The e-retailer spends at least 50% of its monthly display ad budget on the highly targeted, data-driven—and often cheap—ad placements using programmatic platforms.
The Nook Tablet ships within days of the Kindle Fire from Amazon.
Barnes & Noble Inc. is about to light a fire in the tablet wars. The bookseller announced today its Nook Tablet, a 7-inch mobile device with built-in access to the Barnes & Noble online store, will be available Nov. 18, just days after Amazon.com Inc.’s Kindle Fire tablet goes on sale. Both retailers hope to lure consumers with a more affordable tablet than Apple Inc.’s iPad. The Nook Tablet at $249 and the Kindle Fire at $199 undercut the $499 price of the least expensive iPad.
Front and center in the Nook Tablet’s offering is Barnes & Noble’s digital content, consisting of e-books, interactive magazines, children’s picture books and Nook Comics for digital comic books. Additionally, the Nook Tablet also will display entertainment content from the Netflix Inc. and Hulu digital video services and Pandora, a streaming music service.
Amazon’s Kindle Fire, announced in September, also has a 7-inch screen. Kindle Fire users who belong to Amazon Prime, Amazon’s free shipping and loyalty program, also gain access to unlimited instant videos, now numbering more than 13,000, and to the Kindle Owners’ Lending Library, enabling a user to borrow one e-book a month from a pool of 5,000 titles.
While the screen size is the same, the Nook Table and the Kindle Fire have different technical specifications, which may be important for consumers. Amazon, No. 1 in the Internet Retailer Top 500 Guide, says the Kindle Fire has a maximum battery life of eight hours compared with 11.5 hours claimed by Barnes & Noble, No. 27 in the Internet Retailer Mobile Commerce Top 300 for the Nook Tablet. The Kindle Fire has eight gigabytes of built-in storage compared with 16 gigabytes for the Nook Tablet.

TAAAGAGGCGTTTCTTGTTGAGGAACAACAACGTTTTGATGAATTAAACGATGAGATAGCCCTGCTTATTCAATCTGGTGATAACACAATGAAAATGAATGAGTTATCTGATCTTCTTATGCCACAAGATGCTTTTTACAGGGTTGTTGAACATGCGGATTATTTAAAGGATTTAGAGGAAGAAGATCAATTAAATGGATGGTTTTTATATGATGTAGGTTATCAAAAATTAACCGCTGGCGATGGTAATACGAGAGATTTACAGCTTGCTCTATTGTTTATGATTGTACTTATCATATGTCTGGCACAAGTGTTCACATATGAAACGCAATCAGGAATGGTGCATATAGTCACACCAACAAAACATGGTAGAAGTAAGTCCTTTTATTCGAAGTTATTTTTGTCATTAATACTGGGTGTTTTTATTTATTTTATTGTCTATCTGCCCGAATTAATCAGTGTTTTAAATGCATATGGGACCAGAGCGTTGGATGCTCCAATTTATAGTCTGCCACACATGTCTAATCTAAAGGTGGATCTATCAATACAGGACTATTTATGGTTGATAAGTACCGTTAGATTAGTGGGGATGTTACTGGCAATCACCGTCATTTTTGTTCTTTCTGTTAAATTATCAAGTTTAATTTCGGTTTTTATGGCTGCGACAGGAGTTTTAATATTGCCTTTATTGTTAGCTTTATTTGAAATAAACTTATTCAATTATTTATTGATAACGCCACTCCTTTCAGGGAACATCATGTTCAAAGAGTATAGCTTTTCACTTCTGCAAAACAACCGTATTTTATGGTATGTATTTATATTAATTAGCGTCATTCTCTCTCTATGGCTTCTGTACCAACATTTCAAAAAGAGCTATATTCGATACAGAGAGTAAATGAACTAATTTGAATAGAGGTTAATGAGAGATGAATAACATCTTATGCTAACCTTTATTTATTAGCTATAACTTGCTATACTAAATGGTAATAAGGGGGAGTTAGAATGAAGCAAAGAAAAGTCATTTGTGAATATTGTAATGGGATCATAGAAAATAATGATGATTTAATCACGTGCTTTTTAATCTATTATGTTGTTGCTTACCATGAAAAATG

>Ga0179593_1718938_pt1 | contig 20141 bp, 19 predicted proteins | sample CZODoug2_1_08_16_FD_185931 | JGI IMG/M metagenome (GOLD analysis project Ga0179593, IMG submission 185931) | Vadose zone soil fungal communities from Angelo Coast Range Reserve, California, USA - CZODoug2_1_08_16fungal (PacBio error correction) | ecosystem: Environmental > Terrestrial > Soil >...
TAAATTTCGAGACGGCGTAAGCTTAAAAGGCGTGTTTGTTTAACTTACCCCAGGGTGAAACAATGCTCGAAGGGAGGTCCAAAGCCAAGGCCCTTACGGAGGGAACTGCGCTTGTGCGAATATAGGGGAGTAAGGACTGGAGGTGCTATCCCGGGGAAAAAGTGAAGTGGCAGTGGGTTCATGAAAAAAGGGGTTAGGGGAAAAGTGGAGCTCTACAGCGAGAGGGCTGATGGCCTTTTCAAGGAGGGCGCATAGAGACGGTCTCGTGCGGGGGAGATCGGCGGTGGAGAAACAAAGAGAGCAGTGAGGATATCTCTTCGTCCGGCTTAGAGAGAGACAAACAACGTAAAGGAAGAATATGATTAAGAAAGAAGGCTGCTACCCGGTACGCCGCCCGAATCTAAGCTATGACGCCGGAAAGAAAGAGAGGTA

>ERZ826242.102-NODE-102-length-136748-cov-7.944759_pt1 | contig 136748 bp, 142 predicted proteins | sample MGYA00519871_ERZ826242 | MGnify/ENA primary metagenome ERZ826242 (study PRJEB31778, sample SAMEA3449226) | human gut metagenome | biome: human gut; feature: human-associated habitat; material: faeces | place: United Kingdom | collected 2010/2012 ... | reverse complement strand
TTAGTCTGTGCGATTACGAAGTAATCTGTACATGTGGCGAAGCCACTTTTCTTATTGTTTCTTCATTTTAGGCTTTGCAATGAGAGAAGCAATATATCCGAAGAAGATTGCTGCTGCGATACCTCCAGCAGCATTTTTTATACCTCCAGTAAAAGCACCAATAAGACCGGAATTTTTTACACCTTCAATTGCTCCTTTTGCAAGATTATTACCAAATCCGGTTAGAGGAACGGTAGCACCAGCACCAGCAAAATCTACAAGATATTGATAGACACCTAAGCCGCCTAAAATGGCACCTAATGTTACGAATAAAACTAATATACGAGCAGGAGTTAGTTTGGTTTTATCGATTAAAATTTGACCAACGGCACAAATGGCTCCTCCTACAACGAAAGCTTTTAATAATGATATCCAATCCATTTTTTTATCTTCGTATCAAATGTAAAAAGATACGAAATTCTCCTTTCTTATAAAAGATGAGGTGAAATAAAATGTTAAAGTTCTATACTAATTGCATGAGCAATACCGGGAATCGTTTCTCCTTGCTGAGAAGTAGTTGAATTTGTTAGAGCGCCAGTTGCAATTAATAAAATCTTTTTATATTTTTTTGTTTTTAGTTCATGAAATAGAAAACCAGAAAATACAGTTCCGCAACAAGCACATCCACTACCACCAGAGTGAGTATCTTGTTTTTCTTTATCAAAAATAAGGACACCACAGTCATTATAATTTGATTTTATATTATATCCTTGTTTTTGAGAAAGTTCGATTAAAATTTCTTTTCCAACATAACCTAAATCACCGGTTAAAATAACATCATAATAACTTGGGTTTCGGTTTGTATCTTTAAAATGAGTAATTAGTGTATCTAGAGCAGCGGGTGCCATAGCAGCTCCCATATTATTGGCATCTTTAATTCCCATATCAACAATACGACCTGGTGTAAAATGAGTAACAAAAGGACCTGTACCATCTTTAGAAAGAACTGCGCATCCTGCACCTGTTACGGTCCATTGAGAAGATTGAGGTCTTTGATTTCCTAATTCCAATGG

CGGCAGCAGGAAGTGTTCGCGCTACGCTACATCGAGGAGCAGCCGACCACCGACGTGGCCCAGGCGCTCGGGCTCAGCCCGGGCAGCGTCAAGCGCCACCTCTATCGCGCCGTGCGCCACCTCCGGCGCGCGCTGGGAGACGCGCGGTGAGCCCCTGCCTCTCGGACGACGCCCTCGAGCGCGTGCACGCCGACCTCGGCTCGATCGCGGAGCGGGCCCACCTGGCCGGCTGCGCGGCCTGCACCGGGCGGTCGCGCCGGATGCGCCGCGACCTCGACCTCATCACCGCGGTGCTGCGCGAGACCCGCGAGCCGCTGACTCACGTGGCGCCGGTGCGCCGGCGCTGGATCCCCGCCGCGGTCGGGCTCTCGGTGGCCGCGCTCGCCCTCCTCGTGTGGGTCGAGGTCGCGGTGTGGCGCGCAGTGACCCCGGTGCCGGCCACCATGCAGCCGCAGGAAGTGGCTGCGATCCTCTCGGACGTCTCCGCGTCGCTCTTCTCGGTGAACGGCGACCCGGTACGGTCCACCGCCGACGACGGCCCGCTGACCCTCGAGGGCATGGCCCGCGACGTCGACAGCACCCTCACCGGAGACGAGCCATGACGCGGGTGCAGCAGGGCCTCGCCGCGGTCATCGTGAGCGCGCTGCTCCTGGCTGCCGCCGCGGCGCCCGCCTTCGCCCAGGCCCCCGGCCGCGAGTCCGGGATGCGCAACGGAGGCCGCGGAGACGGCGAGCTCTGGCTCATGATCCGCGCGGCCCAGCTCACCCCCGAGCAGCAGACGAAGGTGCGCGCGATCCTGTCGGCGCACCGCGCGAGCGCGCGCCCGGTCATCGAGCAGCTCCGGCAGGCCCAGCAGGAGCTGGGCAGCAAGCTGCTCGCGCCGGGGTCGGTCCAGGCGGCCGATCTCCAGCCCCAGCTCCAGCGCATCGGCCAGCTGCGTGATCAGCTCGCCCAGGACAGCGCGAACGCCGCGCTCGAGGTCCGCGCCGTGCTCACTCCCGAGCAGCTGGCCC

The more powerful Nook Tablet has the potential to “make the device more convenient to use and snappier for media consumption and app multitasking,” says Sarah Rotman Epps, an analyst at Forrester Research Inc. The Kindle Fire also competes against the Nook Color, a 7-inch tablet Barnes & Noble introduced last year that more closely mirrors the Kindle Fire’s specifications. Updated this spring, the Nook Color had been priced at $249, but now sells for $199.
Between 1.5 million and 2 million Nook Tablets could sell this holiday season, Rotman Epps forecasts with Barnes & Noble selling between 5 million and 7 million Nook Color units. She forecasted in August, when rumors of an Amazon tablet were rampant, that Amazon, No. 1 in the Internet Retailer Mobile Commerce Top 300 could sell between 3 million and 5 million devices in the fourth quarter. That’s a lot of tablets, but combined don’t add up to Rotman Epp’s projection of 8 million iPads sold in the fourth quarter. But, Barnes & Noble, No. 41 in the Internet Retailer Top 500 Guide should not worry too much about that, she says. “No, it’s not an iPad look-alike, and it doesn’t need to be,” Rotman Epps says.
Barnes & Noble has the advantage of being a “fast follower,” a company that closely trails new technology introductions with improved versions of the technologies, she says. “Barnes & Noble wasn’t first to launch an electronic ink e-reader, but when they did they improved upon the experience not just with better features, but also with better services,” she says.
Barnes & Noble’s stores also represent an advantage over Amazon, Rotman Epps says. “They are using their brick-and-mortar stores to their best advantage as well, offering free service, exclusive content and full browsing over the free WiFi network in Barnes & Noble stores, benefits Amazon can’t match.”